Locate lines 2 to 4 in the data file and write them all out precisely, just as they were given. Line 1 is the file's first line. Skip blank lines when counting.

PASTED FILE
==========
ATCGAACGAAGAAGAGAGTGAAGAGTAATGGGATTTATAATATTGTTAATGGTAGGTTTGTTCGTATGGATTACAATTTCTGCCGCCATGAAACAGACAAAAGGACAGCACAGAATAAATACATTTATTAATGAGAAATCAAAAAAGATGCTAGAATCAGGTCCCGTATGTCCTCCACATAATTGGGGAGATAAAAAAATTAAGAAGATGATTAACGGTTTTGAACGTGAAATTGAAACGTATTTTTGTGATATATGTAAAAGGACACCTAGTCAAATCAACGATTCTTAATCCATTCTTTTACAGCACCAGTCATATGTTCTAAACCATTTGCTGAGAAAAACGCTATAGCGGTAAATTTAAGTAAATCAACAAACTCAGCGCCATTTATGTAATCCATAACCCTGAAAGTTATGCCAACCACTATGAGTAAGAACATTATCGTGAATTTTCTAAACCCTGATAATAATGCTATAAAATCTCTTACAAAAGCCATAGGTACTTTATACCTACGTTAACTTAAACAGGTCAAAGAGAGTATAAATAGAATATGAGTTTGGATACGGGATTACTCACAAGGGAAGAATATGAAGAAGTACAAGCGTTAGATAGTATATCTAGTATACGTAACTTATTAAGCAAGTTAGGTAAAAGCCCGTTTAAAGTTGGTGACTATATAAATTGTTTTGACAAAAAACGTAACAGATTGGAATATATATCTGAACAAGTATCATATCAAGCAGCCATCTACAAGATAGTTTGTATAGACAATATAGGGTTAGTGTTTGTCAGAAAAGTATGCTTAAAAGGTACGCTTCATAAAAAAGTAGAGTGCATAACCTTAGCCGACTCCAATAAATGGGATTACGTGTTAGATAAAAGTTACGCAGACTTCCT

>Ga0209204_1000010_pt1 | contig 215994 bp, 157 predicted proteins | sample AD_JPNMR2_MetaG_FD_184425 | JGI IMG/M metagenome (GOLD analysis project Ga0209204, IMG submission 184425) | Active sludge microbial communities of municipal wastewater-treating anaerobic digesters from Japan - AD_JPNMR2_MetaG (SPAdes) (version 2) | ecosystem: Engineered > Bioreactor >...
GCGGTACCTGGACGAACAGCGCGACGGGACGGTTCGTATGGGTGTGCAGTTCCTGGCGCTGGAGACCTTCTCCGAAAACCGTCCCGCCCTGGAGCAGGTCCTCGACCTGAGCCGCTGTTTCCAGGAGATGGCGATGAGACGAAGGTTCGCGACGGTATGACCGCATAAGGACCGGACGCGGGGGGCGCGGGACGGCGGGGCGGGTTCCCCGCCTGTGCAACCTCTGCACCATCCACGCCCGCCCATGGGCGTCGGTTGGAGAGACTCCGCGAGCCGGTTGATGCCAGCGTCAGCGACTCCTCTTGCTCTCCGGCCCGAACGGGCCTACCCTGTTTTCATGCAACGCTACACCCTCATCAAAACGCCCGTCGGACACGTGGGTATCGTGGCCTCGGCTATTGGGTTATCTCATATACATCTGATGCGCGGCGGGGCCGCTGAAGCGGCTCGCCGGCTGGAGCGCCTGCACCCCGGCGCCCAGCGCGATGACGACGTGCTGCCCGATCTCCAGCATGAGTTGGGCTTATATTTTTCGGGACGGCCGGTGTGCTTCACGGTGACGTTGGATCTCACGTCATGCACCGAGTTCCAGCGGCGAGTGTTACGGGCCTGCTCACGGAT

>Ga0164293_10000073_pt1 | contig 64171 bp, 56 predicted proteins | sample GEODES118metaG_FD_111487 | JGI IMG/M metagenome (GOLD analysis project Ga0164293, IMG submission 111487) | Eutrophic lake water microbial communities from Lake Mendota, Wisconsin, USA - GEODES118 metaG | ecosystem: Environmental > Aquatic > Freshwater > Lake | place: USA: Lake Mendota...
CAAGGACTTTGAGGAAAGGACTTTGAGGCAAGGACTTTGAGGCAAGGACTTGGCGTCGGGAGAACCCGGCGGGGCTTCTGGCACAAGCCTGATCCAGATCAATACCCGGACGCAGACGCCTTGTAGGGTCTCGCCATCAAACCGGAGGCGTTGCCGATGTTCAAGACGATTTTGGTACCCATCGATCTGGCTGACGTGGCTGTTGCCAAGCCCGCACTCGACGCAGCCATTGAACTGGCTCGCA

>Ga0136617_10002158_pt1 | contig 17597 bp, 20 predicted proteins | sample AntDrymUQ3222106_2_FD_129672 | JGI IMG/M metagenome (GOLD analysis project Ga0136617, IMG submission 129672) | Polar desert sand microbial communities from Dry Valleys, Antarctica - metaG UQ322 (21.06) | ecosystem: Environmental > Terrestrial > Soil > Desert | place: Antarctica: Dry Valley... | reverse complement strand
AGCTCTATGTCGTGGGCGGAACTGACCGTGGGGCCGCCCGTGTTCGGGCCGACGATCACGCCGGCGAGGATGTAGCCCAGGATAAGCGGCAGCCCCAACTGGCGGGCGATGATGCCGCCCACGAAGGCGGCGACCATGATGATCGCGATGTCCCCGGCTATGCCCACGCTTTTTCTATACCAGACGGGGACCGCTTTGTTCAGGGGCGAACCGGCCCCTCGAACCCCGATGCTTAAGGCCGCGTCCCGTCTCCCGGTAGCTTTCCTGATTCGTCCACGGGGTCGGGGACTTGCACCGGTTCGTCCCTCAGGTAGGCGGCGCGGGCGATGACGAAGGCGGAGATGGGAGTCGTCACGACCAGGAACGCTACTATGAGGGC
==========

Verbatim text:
>Ga0209204_1000010_pt1 | contig 215994 bp, 157 predicted proteins | sample AD_JPNMR2_MetaG_FD_184425 | JGI IMG/M metagenome (GOLD analysis project Ga0209204, IMG submission 184425) | Active sludge microbial communities of municipal wastewater-treating anaerobic digesters from Japan - AD_JPNMR2_MetaG (SPAdes) (version 2) | ecosystem: Engineered > Bioreactor >...
GCGGTACCTGGACGAACAGCGCGACGGGACGGTTCGTATGGGTGTGCAGTTCCTGGCGCTGGAGACCTTCTCCGAAAACCGTCCCGCCCTGGAGCAGGTCCTCGACCTGAGCCGCTGTTTCCAGGAGATGGCGATGAGACGAAGGTTCGCGACGGTATGACCGCATAAGGACCGGACGCGGGGGGCGCGGGACGGCGGGGCGGGTTCCCCGCCTGTGCAACCTCTGCACCATCCACGCCCGCCCATGGGCGTCGGTTGGAGAGACTCCGCGAGCCGGTTGATGCCAGCGTCAGCGACTCCTCTTGCTCTCCGGCCCGAACGGGCCTACCCTGTTTTCATGCAACGCTACACCCTCATCAAAACGCCCGTCGGACACGTGGGTATCGTGGCCTCGGCTATTGGGTTATCTCATATACATCTGATGCGCGGCGGGGCCGCTGAAGCGGCTCGCCGGCTGGAGCGCCTGCACCCCGGCGCCCAGCGCGATGACGACGTGCTGCCCGATCTCCAGCATGAGTTGGGCTTATATTTTTCGGGACGGCCGGTGTGCTTCACGGTGACGTTGGATCTCACGTCATGCACCGAGTTCCAGCGGCGAGTGTTACGGGCCTGCTCACGGAT

>Ga0164293_10000073_pt1 | contig 64171 bp, 56 predicted proteins | sample GEODES118metaG_FD_111487 | JGI IMG/M metagenome (GOLD analysis project Ga0164293, IMG submission 111487) | Eutrophic lake water microbial communities from Lake Mendota, Wisconsin, USA - GEODES118 metaG | ecosystem: Environmental > Aquatic > Freshwater > Lake | place: USA: Lake Mendota...